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Private Lending Is Filling The Growing Gap Left By Traditional Lenders


More than eight years after the recession, new regulatory frameworks like Basel III are preventing banks from taking on excessive risk, continuing to amplify traditional lenders’ hesitancy to invest in new developments.

Projects in the hospitality industry have been particularly affected by the slowed growth. Developers, faced with limited options, have turned toward more eager private lenders to meet their capital goals. And with increased belt-tightening from institutions, these unconventional lenders do what traditional firms cannot: taking on varied projects, often with elevated risk, in the wake of new restrictions.

As of 2015, the banks really don’t have a choice. The stipulations of Basel III have attempted to put a stopper on economic collapse by increasing financial inflexibility. As more money goes into high volatility commercial real estate, banks must keep more capital in their reserves. Consequently, construction lending becomes less appealing.

Institutions have become picky, but this reluctance is a gain for private lenders. More willing to underwrite higher-risk hotel and residential projects, the boldness and contrarian stance of private lenders has promoted new development despite financial institutions' reluctance.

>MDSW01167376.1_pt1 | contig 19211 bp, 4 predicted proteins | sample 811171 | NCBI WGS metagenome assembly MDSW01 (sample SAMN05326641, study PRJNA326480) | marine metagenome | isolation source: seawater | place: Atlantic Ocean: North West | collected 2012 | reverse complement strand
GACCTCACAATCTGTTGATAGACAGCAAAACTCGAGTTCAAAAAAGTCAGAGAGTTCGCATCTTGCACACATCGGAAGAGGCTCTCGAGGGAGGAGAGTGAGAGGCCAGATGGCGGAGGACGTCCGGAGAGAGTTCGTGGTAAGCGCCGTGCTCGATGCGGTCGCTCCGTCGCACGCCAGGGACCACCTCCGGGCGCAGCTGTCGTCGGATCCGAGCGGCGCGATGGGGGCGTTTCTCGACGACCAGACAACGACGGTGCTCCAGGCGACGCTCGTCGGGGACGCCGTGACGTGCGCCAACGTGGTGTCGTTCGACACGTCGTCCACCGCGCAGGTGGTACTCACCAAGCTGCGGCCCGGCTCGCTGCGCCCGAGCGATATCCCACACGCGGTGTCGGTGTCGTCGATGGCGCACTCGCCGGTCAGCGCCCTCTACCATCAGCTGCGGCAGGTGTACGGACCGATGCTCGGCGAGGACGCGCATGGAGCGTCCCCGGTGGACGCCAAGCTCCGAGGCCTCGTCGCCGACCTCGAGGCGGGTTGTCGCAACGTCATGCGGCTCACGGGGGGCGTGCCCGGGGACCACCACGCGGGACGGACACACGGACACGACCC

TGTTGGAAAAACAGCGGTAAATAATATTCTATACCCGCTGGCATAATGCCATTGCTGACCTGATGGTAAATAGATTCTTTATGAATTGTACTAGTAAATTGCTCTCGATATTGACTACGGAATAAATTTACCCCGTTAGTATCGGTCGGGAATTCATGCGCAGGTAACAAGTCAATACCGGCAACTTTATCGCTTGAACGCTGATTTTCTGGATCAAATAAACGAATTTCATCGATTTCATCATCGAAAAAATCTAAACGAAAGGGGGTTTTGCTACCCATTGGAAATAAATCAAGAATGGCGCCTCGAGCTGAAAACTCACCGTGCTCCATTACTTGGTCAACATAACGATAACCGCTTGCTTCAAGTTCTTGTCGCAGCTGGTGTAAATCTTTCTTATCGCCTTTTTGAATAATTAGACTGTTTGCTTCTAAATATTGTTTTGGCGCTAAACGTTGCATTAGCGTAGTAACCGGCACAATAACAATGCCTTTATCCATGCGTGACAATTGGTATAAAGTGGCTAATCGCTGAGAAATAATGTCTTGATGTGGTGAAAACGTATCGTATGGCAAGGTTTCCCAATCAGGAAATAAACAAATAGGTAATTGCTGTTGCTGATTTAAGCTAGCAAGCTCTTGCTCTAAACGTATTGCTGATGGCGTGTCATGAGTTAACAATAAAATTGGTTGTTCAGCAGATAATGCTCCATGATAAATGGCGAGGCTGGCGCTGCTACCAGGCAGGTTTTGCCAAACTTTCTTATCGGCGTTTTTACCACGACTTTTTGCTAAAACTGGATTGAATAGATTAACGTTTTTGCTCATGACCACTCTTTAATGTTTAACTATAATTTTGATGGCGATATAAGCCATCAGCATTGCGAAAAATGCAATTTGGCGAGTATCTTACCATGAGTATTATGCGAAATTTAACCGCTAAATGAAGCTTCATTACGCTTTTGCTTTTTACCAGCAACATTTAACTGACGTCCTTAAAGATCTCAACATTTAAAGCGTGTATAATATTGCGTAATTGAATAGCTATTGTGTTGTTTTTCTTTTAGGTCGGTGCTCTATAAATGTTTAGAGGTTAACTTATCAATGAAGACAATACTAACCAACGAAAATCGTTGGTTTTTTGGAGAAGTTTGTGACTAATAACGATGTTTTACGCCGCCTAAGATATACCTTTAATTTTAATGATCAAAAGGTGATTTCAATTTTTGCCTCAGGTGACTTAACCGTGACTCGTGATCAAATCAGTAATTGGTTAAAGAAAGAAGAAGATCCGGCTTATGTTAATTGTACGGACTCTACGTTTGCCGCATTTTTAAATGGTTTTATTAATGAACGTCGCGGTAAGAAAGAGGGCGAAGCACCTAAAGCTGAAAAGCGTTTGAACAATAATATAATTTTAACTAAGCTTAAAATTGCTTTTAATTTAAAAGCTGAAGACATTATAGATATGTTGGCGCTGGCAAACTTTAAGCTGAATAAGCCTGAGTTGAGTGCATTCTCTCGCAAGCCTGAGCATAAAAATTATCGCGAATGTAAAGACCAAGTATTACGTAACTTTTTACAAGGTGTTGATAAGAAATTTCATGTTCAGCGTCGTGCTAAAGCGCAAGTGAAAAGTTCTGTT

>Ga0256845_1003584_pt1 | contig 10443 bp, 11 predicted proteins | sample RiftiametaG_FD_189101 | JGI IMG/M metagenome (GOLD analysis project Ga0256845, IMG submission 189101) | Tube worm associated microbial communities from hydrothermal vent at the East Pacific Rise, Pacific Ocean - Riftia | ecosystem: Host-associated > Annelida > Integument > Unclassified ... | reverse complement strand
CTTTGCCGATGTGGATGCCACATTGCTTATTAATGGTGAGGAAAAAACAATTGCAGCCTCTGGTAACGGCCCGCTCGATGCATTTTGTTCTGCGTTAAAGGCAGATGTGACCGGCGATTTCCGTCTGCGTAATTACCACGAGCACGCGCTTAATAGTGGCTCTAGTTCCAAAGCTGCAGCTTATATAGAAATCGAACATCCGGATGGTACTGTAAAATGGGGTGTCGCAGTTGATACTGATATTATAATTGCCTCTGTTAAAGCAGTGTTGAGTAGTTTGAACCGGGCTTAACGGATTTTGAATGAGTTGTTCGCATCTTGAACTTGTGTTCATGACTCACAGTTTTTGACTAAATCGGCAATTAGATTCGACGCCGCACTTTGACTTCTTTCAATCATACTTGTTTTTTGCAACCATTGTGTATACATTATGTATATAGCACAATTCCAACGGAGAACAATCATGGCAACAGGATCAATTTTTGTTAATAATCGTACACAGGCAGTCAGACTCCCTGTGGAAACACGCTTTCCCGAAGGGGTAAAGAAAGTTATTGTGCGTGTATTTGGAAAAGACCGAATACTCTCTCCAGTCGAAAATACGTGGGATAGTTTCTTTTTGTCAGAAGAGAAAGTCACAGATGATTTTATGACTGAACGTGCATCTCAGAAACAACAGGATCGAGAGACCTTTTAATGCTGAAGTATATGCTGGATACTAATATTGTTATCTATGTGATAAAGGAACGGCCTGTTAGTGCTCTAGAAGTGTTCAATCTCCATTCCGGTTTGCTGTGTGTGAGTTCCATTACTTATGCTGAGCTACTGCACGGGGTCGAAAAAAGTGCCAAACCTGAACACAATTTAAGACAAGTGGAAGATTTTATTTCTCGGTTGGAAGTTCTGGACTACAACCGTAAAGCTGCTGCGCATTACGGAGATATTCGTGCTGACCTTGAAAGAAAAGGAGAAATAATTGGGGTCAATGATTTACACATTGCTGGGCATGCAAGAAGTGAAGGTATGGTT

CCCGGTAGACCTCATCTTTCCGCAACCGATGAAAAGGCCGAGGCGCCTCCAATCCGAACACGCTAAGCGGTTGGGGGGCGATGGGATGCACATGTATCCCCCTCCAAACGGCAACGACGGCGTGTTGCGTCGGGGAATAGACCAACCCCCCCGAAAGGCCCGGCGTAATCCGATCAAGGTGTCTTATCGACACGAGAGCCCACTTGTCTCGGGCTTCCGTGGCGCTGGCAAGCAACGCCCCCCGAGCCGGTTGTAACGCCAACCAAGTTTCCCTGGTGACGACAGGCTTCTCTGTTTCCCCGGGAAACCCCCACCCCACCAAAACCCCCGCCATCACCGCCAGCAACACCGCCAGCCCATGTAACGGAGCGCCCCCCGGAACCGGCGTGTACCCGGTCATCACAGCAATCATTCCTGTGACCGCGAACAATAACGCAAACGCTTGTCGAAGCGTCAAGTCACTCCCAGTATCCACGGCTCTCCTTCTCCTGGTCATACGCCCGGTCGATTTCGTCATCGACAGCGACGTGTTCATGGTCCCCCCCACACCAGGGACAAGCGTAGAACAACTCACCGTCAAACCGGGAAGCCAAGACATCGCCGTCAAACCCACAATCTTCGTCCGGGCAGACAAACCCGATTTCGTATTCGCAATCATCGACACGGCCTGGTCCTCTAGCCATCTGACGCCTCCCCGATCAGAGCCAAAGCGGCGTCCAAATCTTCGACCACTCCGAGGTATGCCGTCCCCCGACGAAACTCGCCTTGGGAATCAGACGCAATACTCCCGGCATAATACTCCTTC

The new EVEN Hotel Miami—the first of the franchise in the Southeast—exemplifies the potential payoff. Debuting in Miami in 2018, the seven-story, 190-room hotel is geared toward wellness and healthy travel. The concept attracted Hall Structured Finance, which holds a $20M first lien construction loan on the development.

HSF president Mike Jaynes said his firm's decision to fund the hotel was helped by its prime location.

“The strength of the Miami Airport hotel market, the city’s growing economy and its status as a financial center and tourist mecca, coupled with a brand-new hotel experience emphasizing health and wellness from IHG, made this hotel a model investment for us,” he said. “Travelers to neighboring businesses will appreciate having a contemporary amenity like this hotel in such a high-traffic area near the airport, and we think this project will be very successful.”

Unlike banks, private lenders have the flexibility to support innovative concepts, especially in the hospitality industry. The new Miami hotel represents just a small piece of the varied construction loans HSF has closed in the last few months of this year, which now total $67M.


Hall Structured Finance and similar firms can’t fully replace traditional capital, at least not yet. Entering the new market, the firm predicts that increased hesitancy from institutions will only widen the gap between financing sources, leading to a possible slowdown of new developments in 2017.

HSF mitigates risk by accounting more conservatively for certain markets that are performing exceptionally well—like Florida, which is experiencing an employment boom—and by bracing for the prospect of heightened competition from new private lenders.

With an eye toward the future, HSF remains optimistic that its lending practices will continue to grow through future cycles of reduced development. The firm plans to close an additional $100M in loans by the end of the year, a sign of its continued willingness to take risks, counter to the traditional market.

To learn more about Bisnow partner Hall Structured Finance, click here.